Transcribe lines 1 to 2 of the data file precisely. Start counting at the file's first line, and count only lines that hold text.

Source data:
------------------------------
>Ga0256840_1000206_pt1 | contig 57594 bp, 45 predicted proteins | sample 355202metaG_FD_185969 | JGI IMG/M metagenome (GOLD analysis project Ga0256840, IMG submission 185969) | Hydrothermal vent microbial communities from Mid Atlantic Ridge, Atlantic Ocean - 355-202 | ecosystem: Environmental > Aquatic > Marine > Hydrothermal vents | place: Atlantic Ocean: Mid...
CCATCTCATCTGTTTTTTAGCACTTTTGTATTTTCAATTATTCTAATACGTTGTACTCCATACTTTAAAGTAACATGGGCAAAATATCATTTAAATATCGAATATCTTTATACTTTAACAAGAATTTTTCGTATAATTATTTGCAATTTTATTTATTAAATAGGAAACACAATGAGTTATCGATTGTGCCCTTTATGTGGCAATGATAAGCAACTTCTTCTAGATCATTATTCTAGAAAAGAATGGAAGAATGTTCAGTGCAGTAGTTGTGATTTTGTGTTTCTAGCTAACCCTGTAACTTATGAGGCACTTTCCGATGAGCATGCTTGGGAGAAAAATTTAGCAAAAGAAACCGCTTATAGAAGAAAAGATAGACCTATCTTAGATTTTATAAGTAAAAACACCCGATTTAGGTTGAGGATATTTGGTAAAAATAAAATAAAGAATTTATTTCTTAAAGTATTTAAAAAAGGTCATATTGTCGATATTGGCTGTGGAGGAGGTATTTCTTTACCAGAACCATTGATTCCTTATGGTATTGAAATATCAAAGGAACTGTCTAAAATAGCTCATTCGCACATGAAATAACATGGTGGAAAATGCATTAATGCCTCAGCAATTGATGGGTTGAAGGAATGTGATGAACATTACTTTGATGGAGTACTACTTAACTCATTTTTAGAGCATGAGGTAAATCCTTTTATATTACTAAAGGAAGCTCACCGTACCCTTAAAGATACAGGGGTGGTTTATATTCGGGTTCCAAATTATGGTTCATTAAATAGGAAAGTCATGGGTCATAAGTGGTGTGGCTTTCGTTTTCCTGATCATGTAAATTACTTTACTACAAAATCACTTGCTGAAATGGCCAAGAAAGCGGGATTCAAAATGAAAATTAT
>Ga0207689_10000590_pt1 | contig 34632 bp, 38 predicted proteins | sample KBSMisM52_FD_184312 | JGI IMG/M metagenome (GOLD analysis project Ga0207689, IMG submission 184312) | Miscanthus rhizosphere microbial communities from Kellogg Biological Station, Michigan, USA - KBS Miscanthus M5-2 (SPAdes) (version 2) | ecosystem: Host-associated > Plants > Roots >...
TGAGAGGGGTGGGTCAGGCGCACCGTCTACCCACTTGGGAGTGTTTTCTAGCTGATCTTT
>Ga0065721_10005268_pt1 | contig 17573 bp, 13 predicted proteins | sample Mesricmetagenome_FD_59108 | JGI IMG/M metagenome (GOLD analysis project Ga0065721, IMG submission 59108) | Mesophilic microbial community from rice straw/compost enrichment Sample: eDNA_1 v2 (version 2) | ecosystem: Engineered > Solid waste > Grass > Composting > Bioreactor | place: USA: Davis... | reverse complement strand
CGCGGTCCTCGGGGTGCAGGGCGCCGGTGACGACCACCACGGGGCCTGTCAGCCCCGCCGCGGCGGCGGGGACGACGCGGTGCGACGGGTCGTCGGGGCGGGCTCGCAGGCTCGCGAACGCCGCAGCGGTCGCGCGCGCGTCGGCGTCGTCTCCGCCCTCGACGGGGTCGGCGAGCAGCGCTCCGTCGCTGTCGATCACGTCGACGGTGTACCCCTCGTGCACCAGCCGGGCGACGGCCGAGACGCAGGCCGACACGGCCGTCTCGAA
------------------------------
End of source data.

>Ga0256840_1000206_pt1 | contig 57594 bp, 45 predicted proteins | sample 355202metaG_FD_185969 | JGI IMG/M metagenome (GOLD analysis project Ga0256840, IMG submission 185969) | Hydrothermal vent microbial communities from Mid Atlantic Ridge, Atlantic Ocean - 355-202 | ecosystem: Environmental > Aquatic > Marine > Hydrothermal vents | place: Atlantic Ocean: Mid...
CCATCTCATCTGTTTTTTAGCACTTTTGTATTTTCAATTATTCTAATACGTTGTACTCCATACTTTAAAGTAACATGGGCAAAATATCATTTAAATATCGAATATCTTTATACTTTAACAAGAATTTTTCGTATAATTATTTGCAATTTTATTTATTAAATAGGAAACACAATGAGTTATCGATTGTGCCCTTTATGTGGCAATGATAAGCAACTTCTTCTAGATCATTATTCTAGAAAAGAATGGAAGAATGTTCAGTGCAGTAGTTGTGATTTTGTGTTTCTAGCTAACCCTGTAACTTATGAGGCACTTTCCGATGAGCATGCTTGGGAGAAAAATTTAGCAAAAGAAACCGCTTATAGAAGAAAAGATAGACCTATCTTAGATTTTATAAGTAAAAACACCCGATTTAGGTTGAGGATATTTGGTAAAAATAAAATAAAGAATTTATTTCTTAAAGTATTTAAAAAAGGTCATATTGTCGATATTGGCTGTGGAGGAGGTATTTCTTTACCAGAACCATTGATTCCTTATGGTATTGAAATATCAAAGGAACTGTCTAAAATAGCTCATTCGCACATGAAATAACATGGTGGAAAATGCATTAATGCCTCAGCAATTGATGGGTTGAAGGAATGTGATGAACATTACTTTGATGGAGTACTACTTAACTCATTTTTAGAGCATGAGGTAAATCCTTTTATATTACTAAAGGAAGCTCACCGTACCCTTAAAGATACAGGGGTGGTTTATATTCGGGTTCCAAATTATGGTTCATTAAATAGGAAAGTCATGGGTCATAAGTGGTGTGGCTTTCGTTTTCCTGATCATGTAAATTACTTTACTACAAAATCACTTGCTGAAATGGCCAAGAAAGCGGGATTCAAAATGAAAATTAT